Canada is one of the last developed nations to enact anti-spam
legislation however, effective July 1, 2014, that is no longer
going to be the case when the law commonly referred to as
Canada's Anti-Spam Legislation
("CASL") will come into force.
CASL is intended to promote efficiency in the Canadian economy
by regulating all commercial electronic messages
("CEM") being sent and received in
Canada. CASL is widely considered to be the toughest commercial
electronic messaging legislation in the world and, once in force,
will have significant implications for not-for-profit organizations
("NPOs") and registered charities. The
act captures electronic communication well beyond what would
usually be considered a spam e-mail. The definition of CEM casts a
wide enough net to capture any means of electronic
telecommunication including e-mails, text messages, instant
messaging and social media.
CASL broadly prohibits the sending of any CEM that encourages
participation in a commercial activity, regardless of any
expectation of profit. CASL requires that all CEMs be sent only
with the express or implied consent of the recipient and requires
that CEMs contain specific content such as an unsubscribe
mechanism. The consent and content rules within CASL, if not
already convoluted enough, are subject to several exceptions.
Penalties for non-compliance are harsh and range up to
$10 million for corporations or $1 million
for individuals and include the possibility of
personal liability for directors and officers.
The fortunate news for registered charities and NPOs is that
CASL contains two provisions which may help facilitate the
continued communication with a donor base or membership:
(a) Fundraising by a Registered
Charity: The regulations associated with CASL provide that
a CEM sent for the purposes of fundraising is exempt from the
consent and content requirements, regardless whether the recipient
has previously donated to or volunteered for the organization. In
other words, registered charities may continue to solicit donations
via CEM, provided that the communication is primarily for the
purpose of fundraising. However, all other CEMs sent for purposes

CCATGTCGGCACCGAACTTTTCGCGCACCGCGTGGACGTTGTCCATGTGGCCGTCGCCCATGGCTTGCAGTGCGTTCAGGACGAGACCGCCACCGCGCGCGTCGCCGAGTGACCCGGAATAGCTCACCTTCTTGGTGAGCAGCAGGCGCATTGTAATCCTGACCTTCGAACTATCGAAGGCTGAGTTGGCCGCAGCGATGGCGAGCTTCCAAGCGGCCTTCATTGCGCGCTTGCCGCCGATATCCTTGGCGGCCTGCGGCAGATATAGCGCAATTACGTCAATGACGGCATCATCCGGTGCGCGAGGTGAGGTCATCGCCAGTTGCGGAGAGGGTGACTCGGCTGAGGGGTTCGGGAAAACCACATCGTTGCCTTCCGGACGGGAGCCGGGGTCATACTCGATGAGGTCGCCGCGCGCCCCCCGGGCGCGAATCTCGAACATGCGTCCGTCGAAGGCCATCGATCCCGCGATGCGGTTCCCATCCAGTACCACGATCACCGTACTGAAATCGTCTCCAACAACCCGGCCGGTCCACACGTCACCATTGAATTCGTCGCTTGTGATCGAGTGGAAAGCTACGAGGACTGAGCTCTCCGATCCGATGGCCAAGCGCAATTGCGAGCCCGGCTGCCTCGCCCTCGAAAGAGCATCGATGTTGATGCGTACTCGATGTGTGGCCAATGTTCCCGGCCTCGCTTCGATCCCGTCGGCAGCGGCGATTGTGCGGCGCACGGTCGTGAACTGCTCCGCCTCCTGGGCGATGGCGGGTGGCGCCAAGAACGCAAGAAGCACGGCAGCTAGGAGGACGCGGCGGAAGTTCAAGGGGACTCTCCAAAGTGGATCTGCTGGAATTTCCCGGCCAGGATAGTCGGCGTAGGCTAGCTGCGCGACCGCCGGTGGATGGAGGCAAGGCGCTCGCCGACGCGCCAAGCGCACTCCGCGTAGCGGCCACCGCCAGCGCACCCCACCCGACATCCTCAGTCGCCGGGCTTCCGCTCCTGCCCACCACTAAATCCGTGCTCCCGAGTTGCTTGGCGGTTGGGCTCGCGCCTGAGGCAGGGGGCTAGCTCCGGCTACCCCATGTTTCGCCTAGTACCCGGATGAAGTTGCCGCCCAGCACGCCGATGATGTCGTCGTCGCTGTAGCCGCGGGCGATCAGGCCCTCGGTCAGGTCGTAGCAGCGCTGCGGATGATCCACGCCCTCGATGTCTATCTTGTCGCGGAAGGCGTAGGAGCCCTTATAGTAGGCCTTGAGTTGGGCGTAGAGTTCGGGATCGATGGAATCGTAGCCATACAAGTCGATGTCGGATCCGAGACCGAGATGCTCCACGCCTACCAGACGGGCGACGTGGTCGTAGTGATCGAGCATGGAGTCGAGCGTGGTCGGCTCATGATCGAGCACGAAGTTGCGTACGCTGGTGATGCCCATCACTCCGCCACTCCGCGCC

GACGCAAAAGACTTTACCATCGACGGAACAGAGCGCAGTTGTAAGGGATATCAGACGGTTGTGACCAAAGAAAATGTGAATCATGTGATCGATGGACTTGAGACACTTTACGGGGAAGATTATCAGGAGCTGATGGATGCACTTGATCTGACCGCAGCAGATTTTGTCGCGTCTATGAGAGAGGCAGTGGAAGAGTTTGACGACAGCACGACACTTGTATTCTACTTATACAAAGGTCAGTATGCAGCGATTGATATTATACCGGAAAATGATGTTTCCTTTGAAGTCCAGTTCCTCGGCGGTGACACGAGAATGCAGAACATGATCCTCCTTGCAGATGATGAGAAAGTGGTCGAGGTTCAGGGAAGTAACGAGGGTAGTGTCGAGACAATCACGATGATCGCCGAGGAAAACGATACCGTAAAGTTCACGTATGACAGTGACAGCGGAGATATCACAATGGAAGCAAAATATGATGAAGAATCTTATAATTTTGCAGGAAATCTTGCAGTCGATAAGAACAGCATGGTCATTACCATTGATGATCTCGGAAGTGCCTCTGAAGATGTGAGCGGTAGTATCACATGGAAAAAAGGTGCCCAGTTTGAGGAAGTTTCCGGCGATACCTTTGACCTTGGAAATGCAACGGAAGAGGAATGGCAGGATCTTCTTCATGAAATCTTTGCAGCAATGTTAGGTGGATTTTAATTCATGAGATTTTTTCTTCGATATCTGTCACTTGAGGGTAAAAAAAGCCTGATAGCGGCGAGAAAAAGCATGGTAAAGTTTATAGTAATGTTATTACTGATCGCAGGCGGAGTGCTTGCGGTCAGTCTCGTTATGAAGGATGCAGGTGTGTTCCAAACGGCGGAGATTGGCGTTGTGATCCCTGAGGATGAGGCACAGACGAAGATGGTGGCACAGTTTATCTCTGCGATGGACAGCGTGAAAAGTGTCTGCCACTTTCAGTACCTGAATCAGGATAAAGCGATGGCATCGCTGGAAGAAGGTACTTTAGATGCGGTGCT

other than to fundraise must comply with the consent and content
provisions of CASL unless they too fall within an exception or the
organization has consent from the recipient.
(b) Communication with a
Membership: CASL provides that an NPO (or a charity) has
the implied consent to contact their membership about matters
pertaining to the organization without first obtaining consent
however, matters become more complicated about contacting former or
prospective members. Be sure to include the required content in any
CEM that goes out to the organization's membership.
There has been limited guidance from the Canadian
Radio-Television Commission ("CRTC") on
the interpretation of CASL as it applies to registered charities
and NPOs. The CRTC, however, is expected to issue a guidance
statement and provide more information within the next few weeks
– stay tuned.
Although at first glance the above exemptions may seem
favourable, many CEMs sent by NPOs and registered charities which
are not to the current membership or for the primary purpose of
raising funds will still need to comply with the consent and
content requirements of CASL. NPOs and registered charities should
undertake a thorough examination of CEM policies and practices to
ensure they are onside with CASL or risk being made an example of
by the CRTC.
The content of this article is intended to provide a general
guide to the subject matter. Specialist advice should be sought
about your specific circumstances.
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